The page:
Nina Kossoff, Associate Director of Strategy, The Soze Agency
“I think to effectively approach social impact issues requires understanding that comes not only from a team’s research, but from direct understanding of the lived experiences of those most impacted by an issue, or those who’ve committed their own work to the issue. Whether that is hiring directly from communities and prioritizing their voices in project development, to extensive first-person research with individuals and groups, no amount of research will outweigh a lived experience.”

Katherine Miller, Founder, Table 81
“Make sure your budgets reflect more intense community organizing, invest in training the trainer models, and be sure that your creative teams (and organizers) include members of the audiences you’re trying to reach.”

ElsaMarie D’Silva, Founder, Red Dot Foundation
“Include the voices of communities and under-represented groups. Decentralize leadership and power. Make data open source and build more with the people and for the people.”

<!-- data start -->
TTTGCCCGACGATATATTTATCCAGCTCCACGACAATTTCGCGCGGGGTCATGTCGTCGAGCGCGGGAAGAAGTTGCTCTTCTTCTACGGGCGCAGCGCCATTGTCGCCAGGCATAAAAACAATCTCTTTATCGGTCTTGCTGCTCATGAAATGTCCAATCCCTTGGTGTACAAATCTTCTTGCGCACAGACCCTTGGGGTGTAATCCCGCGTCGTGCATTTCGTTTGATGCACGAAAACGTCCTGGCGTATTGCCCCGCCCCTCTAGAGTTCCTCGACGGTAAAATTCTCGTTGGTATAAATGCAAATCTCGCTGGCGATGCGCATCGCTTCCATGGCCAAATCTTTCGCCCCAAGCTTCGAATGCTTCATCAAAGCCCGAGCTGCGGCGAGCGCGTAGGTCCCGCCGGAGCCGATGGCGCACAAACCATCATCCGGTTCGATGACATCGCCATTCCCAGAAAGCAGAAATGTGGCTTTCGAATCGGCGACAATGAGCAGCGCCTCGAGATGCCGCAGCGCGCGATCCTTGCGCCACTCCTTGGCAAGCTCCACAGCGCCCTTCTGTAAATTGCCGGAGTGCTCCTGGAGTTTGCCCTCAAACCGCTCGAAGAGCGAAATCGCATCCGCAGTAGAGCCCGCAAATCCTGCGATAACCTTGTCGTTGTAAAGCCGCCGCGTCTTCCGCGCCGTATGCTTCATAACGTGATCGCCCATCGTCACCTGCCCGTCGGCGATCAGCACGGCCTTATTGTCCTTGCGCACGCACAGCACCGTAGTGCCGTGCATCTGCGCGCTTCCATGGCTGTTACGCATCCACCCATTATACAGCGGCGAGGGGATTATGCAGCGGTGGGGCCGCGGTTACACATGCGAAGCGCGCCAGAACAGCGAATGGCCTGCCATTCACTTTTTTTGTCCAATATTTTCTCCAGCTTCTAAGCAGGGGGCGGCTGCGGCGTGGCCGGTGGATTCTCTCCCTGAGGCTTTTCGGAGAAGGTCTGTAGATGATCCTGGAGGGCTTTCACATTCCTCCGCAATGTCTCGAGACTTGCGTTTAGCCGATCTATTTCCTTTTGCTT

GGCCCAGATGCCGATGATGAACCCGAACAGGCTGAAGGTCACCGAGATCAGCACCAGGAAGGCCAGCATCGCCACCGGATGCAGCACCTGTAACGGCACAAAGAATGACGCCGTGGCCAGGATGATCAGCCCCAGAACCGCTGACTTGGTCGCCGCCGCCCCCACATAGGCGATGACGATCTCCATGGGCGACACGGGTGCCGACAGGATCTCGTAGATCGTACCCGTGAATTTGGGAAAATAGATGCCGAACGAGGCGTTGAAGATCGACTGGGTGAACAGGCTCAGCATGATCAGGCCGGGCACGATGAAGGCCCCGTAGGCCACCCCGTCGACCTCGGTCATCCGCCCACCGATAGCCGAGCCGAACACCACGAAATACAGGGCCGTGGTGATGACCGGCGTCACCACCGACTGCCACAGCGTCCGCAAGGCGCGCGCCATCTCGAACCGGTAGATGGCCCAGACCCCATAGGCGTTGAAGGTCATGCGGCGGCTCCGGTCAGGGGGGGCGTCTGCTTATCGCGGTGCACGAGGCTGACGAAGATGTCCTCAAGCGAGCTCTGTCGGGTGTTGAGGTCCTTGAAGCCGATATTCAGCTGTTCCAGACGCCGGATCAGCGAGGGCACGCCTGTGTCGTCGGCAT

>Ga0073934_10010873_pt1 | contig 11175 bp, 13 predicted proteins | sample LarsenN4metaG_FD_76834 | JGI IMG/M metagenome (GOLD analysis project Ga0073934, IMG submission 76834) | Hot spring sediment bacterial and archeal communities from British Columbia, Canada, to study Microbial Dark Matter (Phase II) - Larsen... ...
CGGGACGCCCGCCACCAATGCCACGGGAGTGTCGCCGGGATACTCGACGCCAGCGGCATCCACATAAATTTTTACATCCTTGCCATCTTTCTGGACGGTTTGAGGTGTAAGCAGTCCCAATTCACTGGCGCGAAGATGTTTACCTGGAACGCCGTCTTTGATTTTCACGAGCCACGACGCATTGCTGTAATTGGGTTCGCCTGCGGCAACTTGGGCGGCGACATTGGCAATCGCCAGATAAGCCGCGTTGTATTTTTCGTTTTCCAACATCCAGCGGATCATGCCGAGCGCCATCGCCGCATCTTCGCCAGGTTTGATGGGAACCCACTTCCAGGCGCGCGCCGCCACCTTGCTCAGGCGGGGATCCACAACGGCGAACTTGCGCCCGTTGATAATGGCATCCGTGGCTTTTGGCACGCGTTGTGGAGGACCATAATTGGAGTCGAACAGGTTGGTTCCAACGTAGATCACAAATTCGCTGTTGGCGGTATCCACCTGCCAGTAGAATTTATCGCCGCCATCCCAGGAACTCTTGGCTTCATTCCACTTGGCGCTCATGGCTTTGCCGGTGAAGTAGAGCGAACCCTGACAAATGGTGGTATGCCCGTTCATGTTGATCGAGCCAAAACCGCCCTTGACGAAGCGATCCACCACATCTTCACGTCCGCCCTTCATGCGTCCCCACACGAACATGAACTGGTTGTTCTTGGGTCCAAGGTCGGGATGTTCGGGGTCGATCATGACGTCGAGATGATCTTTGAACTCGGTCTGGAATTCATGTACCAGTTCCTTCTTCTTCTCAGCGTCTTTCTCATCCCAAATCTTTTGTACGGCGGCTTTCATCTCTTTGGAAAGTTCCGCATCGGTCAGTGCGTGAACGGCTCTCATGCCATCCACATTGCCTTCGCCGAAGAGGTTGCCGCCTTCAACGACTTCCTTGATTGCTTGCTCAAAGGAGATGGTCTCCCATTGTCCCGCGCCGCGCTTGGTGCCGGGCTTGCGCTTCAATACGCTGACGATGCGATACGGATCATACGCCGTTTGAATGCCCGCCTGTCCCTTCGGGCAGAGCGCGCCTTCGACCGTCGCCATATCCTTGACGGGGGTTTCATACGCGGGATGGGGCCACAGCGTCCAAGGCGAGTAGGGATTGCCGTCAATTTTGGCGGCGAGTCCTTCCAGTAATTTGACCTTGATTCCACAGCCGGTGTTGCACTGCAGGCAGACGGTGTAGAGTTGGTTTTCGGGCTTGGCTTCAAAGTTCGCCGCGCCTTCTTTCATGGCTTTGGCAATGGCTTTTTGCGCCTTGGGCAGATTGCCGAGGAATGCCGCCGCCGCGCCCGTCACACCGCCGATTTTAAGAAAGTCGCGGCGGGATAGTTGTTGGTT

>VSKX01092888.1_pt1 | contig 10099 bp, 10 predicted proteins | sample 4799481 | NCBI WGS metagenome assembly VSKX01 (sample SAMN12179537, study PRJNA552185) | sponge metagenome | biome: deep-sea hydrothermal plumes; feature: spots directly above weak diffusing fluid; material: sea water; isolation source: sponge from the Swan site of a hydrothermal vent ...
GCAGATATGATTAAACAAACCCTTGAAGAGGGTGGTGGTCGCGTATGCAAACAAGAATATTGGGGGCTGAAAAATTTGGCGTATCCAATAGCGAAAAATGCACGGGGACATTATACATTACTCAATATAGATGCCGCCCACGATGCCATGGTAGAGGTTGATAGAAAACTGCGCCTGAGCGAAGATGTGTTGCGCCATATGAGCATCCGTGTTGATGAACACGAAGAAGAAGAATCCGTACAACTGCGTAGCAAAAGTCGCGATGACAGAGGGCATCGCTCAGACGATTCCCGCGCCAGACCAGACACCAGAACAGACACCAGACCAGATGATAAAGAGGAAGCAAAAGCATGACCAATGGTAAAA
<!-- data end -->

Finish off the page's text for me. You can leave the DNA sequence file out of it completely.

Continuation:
Insight 4: Create Measurable Micro Strategies 

  • Think about social impact systematically and operationally. 
  • Set measurable goals, objectives, and implementation strategies that you plan to follow up on once the project or initiative is completed. 
  • Developing micro strategies can be key to ensuring ROI, whether your goals were met, and if you made the impact you planned to.  
  • Use data analytics to understand what worked, what didn’t, and what to improve on for the next campaign.

Dymphna van der Lans, CEO, Clean Cooking Alliance
“Over the next few years, leaders will increasingly view and approach social impact work with a more systemic mindset, making it a part of their organization’s DNA. This evolution is a reflection of society’s expectations, and it’s already happening with forward-thinking CEOs. To deliver on their potential, social impact programs will need to prioritize long-term sustainability, embrace cross-sector collaboration, leverage technology for scale and efficiency, and place greater emphasis on diversity, equity, and inclusion.”

Charles Beal, President, The Gilbert Baker Foundation
“First and foremost, making sure that local social justice movements outside of the major metropolitan areas have robust support. Also collecting data after creating programs is key. We do polling after our exhibits and conduct post-mortems after every local campaign when we are fighting to keep communities from banning the Rainbow Flag. We assess what worked, what didn’t, and what can be improved upon then we implement changes.”